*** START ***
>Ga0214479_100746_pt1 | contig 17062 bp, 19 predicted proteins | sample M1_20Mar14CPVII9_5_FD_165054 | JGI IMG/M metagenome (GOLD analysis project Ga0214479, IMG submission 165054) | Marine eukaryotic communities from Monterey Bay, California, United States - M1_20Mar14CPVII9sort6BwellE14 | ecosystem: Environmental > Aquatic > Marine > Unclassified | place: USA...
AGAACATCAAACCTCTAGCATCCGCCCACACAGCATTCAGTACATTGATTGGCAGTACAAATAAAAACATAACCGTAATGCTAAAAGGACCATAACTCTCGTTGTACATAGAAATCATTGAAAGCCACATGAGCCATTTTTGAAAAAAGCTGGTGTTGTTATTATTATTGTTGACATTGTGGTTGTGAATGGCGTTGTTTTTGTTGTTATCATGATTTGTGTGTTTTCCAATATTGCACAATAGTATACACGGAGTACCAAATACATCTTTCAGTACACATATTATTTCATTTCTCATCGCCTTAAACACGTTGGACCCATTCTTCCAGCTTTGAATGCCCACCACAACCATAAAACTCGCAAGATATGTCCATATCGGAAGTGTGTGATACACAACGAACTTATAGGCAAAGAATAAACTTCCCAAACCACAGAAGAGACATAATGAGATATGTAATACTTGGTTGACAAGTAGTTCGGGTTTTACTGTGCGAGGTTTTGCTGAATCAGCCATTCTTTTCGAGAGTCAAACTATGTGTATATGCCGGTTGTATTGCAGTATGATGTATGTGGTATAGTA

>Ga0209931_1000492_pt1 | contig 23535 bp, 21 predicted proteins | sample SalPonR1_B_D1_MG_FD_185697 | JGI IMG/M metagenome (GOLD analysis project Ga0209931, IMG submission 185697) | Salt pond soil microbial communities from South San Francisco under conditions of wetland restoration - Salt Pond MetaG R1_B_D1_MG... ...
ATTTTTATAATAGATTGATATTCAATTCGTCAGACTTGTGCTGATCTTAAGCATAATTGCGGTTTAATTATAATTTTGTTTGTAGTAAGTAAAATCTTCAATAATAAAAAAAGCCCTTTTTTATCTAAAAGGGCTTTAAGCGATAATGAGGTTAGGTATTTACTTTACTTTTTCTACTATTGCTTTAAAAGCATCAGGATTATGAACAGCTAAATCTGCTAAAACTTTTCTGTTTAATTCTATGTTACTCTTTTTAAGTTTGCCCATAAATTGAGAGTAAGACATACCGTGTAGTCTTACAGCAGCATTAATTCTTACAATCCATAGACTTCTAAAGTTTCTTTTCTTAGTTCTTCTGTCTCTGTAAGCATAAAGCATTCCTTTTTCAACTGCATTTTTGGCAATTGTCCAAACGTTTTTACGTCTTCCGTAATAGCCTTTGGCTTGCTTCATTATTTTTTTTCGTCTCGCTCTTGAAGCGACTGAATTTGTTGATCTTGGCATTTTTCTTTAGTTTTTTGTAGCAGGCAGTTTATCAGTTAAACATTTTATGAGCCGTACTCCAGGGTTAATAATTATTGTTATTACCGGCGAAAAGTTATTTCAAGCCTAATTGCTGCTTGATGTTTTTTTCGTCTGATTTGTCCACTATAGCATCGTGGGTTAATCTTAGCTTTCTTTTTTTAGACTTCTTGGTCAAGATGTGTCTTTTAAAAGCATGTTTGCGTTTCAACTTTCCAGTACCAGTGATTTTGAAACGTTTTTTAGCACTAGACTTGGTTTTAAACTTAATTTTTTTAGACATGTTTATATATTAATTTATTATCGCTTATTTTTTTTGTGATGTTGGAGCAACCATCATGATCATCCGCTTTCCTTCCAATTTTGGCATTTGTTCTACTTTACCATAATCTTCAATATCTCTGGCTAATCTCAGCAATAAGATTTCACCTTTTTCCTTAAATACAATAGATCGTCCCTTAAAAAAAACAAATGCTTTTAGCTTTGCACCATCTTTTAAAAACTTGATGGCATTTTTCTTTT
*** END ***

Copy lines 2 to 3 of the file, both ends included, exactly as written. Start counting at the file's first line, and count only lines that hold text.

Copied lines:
AGAACATCAAACCTCTAGCATCCGCCCACACAGCATTCAGTACATTGATTGGCAGTACAAATAAAAACATAACCGTAATGCTAAAAGGACCATAACTCTCGTTGTACATAGAAATCATTGAAAGCCACATGAGCCATTTTTGAAAAAAGCTGGTGTTGTTATTATTATTGTTGACATTGTGGTTGTGAATGGCGTTGTTTTTGTTGTTATCATGATTTGTGTGTTTTCCAATATTGCACAATAGTATACACGGAGTACCAAATACATCTTTCAGTACACATATTATTTCATTTCTCATCGCCTTAAACACGTTGGACCCATTCTTCCAGCTTTGAATGCCCACCACAACCATAAAACTCGCAAGATATGTCCATATCGGAAGTGTGTGATACACAACGAACTTATAGGCAAAGAATAAACTTCCCAAACCACAGAAGAGACATAATGAGATATGTAATACTTGGTTGACAAGTAGTTCGGGTTTTACTGTGCGAGGTTTTGCTGAATCAGCCATTCTTTTCGAGAGTCAAACTATGTGTATATGCCGGTTGTATTGCAGTATGATGTATGTGGTATAGTA

>Ga0209931_1000492_pt1 | contig 23535 bp, 21 predicted proteins | sample SalPonR1_B_D1_MG_FD_185697 | JGI IMG/M metagenome (GOLD analysis project Ga0209931, IMG submission 185697) | Salt pond soil microbial communities from South San Francisco under conditions of wetland restoration - Salt Pond MetaG R1_B_D1_MG... ...